What's going on in the software company will be more obvious to a reader now than it might have been some years ago when the book was published, but the story isn't otherwise dated or stodgy (it's just that there have been so many frauds exposed in real life in the past few years). Corpses begin to pile up, and there are some coincidental sightings of suspects as the cops drive around Oslo (on duty and off), but everything is brought off with naturalistic and believable style. The detectives remind me just a bit of the odd couple featured in Roslund and Hellström's Swedish crime novels, but without some of the extremes of those characters and Dahl's plots are more varied and more focused on ordinary crimes and everyday lives of contemporary Scandinavians than is the case with Roslund & Hellstrom's books (which frequently deal with international crimes and prison situations).
K.O. Dahl's novels are among the very best of Scandinavian crime fiction, and the author has a voice that is distinct from the rest.
Thursday, November 03, 2011
The Fatal Touch is the second crime novel set in Rome, by Irish writer Conor Fitzgerald, featuring an American detective in the Italian police. International enough? Someone is mugging tourists, and in the midst of that investigation, the body of an old man is discovered on the street, perhaps murdered. He turns out to be an Irishman known for art forgery and a partner in a dodgy art gallery. Alec Blume, the lead character in the series, is mentoring a woman recently transfered into his department, and her relationship with the other members of the team isn't going very well. On the other hand, Blume is inept in his dealings with everyone, from witnesses to cops to friends.
In fact, Blume is the most difficult personality in Italian-set crime fiction since Timothy Williams's irascible Commissario Trotti, and as in Williams's novels, Blume's character sets the tone. The story is complicated, with frequent digressions into the forger's story as revealed in his journal. Those digressions are in a way a separate story, going back to the old man's youth in Ireland: some readers find the alternate narrative engrossing—to me they were interesting but distracting from the main story, making the book seem longer than it needed to be.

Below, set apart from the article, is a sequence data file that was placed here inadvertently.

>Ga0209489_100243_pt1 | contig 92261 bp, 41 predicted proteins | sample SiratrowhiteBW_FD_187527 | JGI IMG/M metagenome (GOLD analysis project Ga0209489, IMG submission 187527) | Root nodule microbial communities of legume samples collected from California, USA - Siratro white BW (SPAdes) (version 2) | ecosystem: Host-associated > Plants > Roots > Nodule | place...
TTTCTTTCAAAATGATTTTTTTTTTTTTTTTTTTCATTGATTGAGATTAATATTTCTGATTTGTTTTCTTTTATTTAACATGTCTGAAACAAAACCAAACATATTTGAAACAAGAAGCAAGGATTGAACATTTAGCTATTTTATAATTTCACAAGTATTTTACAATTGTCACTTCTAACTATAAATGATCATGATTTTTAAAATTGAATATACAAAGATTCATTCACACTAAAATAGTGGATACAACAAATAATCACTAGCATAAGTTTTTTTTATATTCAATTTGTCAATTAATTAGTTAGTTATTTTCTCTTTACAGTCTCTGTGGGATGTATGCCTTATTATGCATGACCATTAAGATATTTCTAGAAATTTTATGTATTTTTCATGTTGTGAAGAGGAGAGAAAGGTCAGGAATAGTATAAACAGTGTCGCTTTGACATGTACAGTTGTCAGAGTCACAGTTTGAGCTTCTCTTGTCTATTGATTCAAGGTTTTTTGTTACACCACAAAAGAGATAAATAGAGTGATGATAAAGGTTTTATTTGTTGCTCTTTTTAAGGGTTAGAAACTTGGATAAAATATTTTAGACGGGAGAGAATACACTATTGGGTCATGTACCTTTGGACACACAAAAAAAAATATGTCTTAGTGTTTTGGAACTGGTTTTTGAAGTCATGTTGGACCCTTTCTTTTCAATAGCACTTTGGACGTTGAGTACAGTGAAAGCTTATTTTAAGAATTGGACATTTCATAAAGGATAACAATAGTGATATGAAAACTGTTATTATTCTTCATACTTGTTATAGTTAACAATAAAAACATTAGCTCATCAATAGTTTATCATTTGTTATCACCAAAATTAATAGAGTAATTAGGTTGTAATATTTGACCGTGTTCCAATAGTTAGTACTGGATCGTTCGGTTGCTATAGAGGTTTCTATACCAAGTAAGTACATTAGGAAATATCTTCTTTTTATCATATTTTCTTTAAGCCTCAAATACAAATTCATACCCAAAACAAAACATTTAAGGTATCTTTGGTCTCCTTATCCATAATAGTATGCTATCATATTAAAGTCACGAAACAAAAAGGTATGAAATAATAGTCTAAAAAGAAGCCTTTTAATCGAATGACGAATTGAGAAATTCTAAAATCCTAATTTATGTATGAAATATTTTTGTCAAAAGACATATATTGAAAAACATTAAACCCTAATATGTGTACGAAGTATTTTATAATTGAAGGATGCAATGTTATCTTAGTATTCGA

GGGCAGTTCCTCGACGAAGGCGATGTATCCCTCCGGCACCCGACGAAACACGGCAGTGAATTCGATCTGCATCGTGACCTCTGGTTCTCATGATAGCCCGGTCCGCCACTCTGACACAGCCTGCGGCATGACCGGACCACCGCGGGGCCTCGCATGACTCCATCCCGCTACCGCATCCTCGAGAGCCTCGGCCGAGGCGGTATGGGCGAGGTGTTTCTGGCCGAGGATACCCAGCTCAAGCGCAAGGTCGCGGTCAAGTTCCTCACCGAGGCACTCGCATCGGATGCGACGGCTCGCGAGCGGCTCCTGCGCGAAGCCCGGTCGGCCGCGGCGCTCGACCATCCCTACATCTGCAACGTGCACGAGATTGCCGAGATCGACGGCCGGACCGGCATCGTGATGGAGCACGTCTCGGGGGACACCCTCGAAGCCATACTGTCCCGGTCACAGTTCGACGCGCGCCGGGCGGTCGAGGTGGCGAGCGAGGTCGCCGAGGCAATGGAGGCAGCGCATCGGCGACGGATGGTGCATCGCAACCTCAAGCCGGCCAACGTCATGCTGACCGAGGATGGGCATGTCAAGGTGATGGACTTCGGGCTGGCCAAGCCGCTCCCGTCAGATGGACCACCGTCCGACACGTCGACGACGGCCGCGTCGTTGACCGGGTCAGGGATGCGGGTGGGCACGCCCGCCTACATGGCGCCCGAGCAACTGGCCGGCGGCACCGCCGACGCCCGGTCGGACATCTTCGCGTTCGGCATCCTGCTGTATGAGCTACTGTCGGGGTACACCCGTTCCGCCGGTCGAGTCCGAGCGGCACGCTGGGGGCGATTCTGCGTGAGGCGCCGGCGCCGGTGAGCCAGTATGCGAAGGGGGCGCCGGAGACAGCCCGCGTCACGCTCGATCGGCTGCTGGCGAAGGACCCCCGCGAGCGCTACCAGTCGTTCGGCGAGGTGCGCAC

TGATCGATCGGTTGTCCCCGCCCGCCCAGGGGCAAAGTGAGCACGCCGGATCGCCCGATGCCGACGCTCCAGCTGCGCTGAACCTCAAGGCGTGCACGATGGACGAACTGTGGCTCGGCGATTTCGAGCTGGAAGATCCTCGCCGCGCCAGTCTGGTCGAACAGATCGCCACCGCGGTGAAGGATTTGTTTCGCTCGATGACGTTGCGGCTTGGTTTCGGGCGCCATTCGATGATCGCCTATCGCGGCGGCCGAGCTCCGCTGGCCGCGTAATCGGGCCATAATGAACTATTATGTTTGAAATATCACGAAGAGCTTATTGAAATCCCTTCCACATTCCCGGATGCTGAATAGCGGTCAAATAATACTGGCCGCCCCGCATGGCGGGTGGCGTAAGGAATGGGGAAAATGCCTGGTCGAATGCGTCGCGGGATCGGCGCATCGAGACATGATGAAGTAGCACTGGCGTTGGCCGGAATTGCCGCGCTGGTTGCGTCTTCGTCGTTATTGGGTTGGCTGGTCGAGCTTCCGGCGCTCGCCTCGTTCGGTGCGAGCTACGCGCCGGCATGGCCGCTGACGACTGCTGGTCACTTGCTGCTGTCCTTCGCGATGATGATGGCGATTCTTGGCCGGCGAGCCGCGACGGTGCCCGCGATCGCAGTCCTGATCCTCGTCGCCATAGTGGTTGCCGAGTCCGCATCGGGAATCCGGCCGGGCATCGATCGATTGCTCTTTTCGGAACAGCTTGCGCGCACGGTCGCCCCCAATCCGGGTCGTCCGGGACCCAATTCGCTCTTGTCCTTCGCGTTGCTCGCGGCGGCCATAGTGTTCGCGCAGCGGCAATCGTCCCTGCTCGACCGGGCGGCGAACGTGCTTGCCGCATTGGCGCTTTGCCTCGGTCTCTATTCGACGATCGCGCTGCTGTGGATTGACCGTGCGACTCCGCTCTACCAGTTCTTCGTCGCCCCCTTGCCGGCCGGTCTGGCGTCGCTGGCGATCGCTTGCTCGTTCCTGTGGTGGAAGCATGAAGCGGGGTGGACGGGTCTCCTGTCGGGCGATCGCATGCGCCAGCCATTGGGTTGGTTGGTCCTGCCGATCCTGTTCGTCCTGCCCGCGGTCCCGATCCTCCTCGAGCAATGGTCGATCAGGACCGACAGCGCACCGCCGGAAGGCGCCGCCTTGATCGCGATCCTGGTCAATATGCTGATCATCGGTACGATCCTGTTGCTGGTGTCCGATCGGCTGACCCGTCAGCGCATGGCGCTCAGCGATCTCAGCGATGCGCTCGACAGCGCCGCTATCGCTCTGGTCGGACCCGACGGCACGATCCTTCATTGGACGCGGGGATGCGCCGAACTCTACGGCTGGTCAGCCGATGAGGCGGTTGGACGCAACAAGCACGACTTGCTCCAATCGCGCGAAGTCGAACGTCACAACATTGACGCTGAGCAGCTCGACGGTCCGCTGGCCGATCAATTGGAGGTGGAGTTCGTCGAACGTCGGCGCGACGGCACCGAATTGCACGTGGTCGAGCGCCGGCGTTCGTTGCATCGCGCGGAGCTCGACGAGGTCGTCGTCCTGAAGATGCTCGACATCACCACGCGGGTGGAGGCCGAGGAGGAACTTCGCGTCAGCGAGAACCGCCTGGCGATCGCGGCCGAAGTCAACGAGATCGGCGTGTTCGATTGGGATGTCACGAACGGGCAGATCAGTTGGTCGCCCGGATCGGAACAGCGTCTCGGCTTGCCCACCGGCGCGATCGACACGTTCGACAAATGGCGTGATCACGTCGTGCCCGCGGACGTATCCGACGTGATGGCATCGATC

But the plot intricately intertwines this backstory with several threads in the here-and-now, without resorting to cliche in bringing the story toward a coherent conclusion. Fitzgerald is not afraid to deal harshly with some of the series's more interesting characters, a trait he also shares with Williams (whose characters frequently move away from the unnamed setting of the series or get killed). There's also a vivid villain in the novel, in the person of a corrupt and ruthless Carabinieri Colonel who takes over the investigation from Blume and lurks behind everything that happens in the story from that point on.
The spiky central character, eccentric plotting, and the capacity to let bad things happen to good people give the Blume books an authenticity and immediacy that a more reticent writer might not achieve. And the Roman milieu is vividly evoked here, perhaps even more so than in The Dogs of Rome, the first in the series. Plus the reader learns in the new book a lot of fascinating information about the trade of art forgery.